Murder Mysteries, Malfunctioning Robots, and Camelot Remixed: November’s Best Sci-Fi and Fantasy Books

It’s hard to believe that we’re hitting the end of the year, and especially that hyperspeed span of time where you blink and it’s Thanksgiving, and again for Christmas. Whether you’ve got plane/train/automobile rides to pass with some catch-up reading, or if you need a handy excuse to duck out of family functions for a break, you’ll have plenty of November TBR options. This month’s list alone is chock full of prequels, sequels, and series finales, of the duology and trilogy kind. Enjoy cozy fantasy set in bookshops, cozy sci-fi featuring everyone’s favorite Murderbot, and riveting epics set in distant fantasy pasts or speculative near-futures.

a power unbound

Freya Marske, A Power Unbound
(Tordotcom Publishing, November 7)

Reader, when I realized that the final installment of Freya Marske’s Edwardian-era fantasy romance series The Last Binding would pair up cranky bisexual Lord Jack Hawthorn (introduced in A Marvellous Light) with smart-mouthed journalist and thief Alan Ross (from A Restless Truth)… I am not ashamed to say that I squealed with delight. Marske delivers a prickly love story while adeptly tying up all the loose ends of her series, involving a long-ago bargain between human magicians and ancient fae, and how the magic that resulted has been twisted by mortal greed.

Future Fox head 2

Naomi Alderman, The Future
(Simon & Schuster, November 7)

A new near-future thriller from the author of The Power yet set on a different potential path for humanity, this is a fable about how knowing the world will end will only get you so far, unless you also have the resources to survive. The timeline-hopping narrative follows two sets of characters: tech billionaires who get early warning about a pandemic worse than covid; and their various beleaguered assistants, ousted ex-partners, and rebellious children, who are radicalized to activism in order to save the rest of the world, or at least warn them when the billionaires would not. Naomi Alderman has more to say about the novel’s many dualities, reflected in the fox-and-rabbit cover, which was revealed on Lit Hub.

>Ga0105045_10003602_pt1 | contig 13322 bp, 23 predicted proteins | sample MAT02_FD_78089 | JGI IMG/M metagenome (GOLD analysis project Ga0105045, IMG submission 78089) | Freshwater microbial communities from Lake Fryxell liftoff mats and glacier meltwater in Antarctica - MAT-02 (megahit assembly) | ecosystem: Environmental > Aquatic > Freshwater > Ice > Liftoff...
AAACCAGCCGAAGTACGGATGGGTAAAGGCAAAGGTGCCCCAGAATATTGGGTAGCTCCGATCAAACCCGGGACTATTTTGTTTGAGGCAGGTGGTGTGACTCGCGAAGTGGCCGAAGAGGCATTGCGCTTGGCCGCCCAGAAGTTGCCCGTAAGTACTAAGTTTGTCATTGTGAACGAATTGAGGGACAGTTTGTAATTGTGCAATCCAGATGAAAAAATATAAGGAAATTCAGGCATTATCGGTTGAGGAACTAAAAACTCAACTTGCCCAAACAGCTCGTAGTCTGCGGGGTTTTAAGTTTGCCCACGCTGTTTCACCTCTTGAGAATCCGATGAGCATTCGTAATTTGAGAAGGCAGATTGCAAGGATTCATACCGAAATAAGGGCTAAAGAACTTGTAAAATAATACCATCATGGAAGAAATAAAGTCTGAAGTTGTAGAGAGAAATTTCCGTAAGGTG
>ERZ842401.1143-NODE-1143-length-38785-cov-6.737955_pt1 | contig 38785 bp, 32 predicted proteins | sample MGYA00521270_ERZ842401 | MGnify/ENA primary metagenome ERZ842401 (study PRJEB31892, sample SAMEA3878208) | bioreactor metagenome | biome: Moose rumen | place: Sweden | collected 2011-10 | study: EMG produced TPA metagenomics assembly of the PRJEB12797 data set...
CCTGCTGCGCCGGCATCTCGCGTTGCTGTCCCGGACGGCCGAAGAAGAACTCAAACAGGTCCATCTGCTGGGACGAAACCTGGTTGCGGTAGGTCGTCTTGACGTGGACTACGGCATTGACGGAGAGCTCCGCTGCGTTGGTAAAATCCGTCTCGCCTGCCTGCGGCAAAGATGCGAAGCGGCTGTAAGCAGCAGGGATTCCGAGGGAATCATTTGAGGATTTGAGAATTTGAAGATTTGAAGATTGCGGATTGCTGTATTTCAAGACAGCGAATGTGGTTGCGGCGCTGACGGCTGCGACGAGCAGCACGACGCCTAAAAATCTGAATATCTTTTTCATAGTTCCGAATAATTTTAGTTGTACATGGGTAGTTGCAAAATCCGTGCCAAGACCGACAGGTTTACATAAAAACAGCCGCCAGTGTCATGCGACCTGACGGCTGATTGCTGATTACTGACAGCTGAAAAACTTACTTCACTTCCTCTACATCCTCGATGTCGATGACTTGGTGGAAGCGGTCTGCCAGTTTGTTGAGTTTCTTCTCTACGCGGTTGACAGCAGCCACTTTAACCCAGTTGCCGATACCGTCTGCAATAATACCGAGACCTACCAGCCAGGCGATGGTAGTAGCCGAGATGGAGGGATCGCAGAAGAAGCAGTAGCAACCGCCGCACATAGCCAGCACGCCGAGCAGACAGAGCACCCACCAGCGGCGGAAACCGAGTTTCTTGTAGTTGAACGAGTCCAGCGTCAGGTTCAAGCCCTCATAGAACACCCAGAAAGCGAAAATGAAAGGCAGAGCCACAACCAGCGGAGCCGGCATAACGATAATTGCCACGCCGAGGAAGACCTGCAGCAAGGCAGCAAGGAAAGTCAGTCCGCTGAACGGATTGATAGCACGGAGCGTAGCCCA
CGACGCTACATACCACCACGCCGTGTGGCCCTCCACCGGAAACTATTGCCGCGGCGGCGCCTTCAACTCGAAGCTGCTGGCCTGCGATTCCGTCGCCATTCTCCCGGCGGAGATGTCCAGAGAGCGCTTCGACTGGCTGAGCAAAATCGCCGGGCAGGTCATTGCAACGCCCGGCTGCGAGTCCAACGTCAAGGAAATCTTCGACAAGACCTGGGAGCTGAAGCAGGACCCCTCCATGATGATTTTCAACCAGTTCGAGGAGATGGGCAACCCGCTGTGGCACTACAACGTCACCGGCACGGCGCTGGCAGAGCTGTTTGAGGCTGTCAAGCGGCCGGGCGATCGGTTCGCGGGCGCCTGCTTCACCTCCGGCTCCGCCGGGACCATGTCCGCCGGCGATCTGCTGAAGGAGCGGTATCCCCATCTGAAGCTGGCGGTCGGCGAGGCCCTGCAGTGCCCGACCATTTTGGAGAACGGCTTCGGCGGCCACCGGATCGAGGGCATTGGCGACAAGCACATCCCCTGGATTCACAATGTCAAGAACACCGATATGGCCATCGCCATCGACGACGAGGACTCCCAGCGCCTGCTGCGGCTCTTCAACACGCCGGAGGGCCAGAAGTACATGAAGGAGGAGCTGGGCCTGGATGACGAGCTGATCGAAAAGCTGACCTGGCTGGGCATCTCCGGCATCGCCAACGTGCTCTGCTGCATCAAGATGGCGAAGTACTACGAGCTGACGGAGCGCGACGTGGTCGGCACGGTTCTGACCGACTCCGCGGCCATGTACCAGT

Chaos Terminal

Mur Lafferty, Chaos Terminal
(Ace, November 7)

In the second installment of Mur Lafferty’s Midsolar Murders series, amateur detective Mallory Viridian has reluctantly accepted that she’ll continue to solve crimes up in space; having fled Earth because people kept dying around her, she still encounters victims and murderers, now of the human and alien variety. Mallory’s home, sentient space station Eternity, has become her Cabot Cove (if we’re talking in Murder, She Wrote-speak), and it keeps getting human visitors—this time her teenage crush, her former best friend, and the law enforcement agent wondering why she was in the middle of so many deaths back on Earth. When someone on their shuttle winds up dead, it’s up to Mallory to solve the crime again.

bookshops and bonedust

Travis Baldree, Bookshops & Bonedust
(Tor Books, November 7)

Travis Baldree, who just won the Astounding Award for Best New Writer, returns with a prequel to his cozy fantasy Legends & Lattes. Twenty years before battle-scarred orc Viv hung up her blade to open a coffee shop, she was a mercenary recuperating from a wound and terrified that her fighting days were over. Waylaid in a small town called Murk, Viv reluctantly passes her summer in a crumbling bookshop where the owner, rat-human Fern, has a knack for picking the perfect read for each customer. As Viv finds herself potentially falling in love with the book, the shop, and maybe even Fern, she considers whether she’s come to the end of her story or if she’s about to turn the page on a new chapter.

Davinia Evans, Shadow Baron

Davinia Evans, Shadow Baron